Vapor Trails, the seventeenth album by Canadian prog-rockers Rush, was released in May 2002, nearly six years after the band’s previous studio album, Test For Echo. A welcome sight for Rush fans, Vapor Trails signaled the band’s return to recording and touring following a long period of uncertainty about the band’s future. A little over a month after the band finished its Test for Echo tour in 1997, drummer Neil Peart’s 19 year-old daughter was killed in a car accident. Ten months later, in August 1998, Neil’s common law wife of 22 years died of cancer. Peart went into a self-imposed exile until 2000.
I remember the day that I bought Vapor Trails. It was a great day, because I had tangible proof that my favorite rock band wasn’t done yet. I also remember being a more than bit disappointed by the album. It wasn’t the quality of the songs that disappointed me; it was the way the album sounded – very dense and distorted. It was missing the intricacy, depth, and complexity that I had become accustomed to. Because of the poor sound quality, Vapor Trails was among my least-played Rush albums, along with Roll The Bones and Presto.
When Retrospective III was released in 2009, it contained two songs from Vapor Trails: “One Little Victory” and “Earthshine,” both of which were remixed for the compilation. When I listened to these two songs, I was blown away. Both remixed versions sounded much better than the originals. This got me thinking how great it would be if the entire album was remixed. Finally, four years later, Rush fans get Vapor Trails Remixed.
The first time I listened to Vapor Trails Remixed, I was afraid that I would be disappointed, that the album wouldn’t live up to its billing. Boy was I wrong. The sound quality of Vapor Trails Remixed is vastly improved. Gone is the muddy, distorted bottom end, which rendered the original album almost unlistenable. It has been replaced with a crisp, clean-sounding album full of really good songs – songs with lots of layers and depth, songs worthy of being on a Rush album. The remix brought out musical nuances unheard on the previous version.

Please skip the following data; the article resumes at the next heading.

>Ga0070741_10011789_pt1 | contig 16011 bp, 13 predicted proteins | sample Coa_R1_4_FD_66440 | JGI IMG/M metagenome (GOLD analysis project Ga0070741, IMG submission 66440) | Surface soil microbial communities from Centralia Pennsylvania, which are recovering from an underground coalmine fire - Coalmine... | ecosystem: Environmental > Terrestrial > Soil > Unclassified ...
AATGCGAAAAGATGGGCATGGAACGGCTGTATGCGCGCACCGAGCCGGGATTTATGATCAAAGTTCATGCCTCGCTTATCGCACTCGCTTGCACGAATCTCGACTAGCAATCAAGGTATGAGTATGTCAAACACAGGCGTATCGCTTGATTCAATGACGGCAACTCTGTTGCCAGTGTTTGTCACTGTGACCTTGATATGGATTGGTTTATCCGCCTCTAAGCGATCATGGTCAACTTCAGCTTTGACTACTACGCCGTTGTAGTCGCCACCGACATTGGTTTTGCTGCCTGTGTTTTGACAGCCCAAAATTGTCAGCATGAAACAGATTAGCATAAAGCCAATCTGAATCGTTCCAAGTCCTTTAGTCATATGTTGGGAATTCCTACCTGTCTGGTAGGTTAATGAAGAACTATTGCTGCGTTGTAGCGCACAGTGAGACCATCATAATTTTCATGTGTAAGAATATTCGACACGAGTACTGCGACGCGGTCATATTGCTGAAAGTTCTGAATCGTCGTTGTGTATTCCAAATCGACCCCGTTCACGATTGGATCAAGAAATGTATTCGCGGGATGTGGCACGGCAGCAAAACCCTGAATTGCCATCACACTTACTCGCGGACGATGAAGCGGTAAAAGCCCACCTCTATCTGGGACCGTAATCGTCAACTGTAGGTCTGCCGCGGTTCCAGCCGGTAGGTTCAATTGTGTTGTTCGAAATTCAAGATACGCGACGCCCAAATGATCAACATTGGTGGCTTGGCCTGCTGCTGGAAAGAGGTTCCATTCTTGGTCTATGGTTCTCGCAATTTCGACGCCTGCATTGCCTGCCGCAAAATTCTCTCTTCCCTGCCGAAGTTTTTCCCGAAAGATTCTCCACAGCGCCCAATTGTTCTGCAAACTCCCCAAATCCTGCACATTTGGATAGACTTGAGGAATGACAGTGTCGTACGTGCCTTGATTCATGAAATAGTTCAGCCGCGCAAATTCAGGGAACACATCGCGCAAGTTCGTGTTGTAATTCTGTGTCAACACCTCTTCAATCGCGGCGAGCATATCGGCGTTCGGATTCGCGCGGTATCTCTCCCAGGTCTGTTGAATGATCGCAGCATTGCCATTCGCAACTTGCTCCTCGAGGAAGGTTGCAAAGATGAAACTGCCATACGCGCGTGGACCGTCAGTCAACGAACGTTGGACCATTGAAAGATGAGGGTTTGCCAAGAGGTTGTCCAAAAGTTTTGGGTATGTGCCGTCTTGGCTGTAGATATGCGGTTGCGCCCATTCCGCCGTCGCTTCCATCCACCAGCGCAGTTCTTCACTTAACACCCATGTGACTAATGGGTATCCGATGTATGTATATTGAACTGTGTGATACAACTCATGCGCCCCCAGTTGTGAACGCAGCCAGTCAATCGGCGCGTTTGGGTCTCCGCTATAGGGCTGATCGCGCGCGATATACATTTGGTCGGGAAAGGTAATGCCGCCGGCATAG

Alex Lifeson’s guitar work benefited the most from the remix. His guitar shines through, sometimes clean and bright, sometimes crunchy and dirty. On the original album, the guitar was buried under a thick layer of distorted bass. And speaking of bass, Geddy Lee’s bass guitar work is second to none. His use of bass chords and right-handed finger strumming really adds thickness to the songs. Neil Peart’s drumming is powerful and clean, brought to the forefront in the remix.
Bottom line: Amazon currently has Vapor Trails Remixed for $9.00. That’s a small price to pay for great music that was liberated from the morass of a bad mix. Listeners familiar with the original album will be pleased with this “new” Rush album.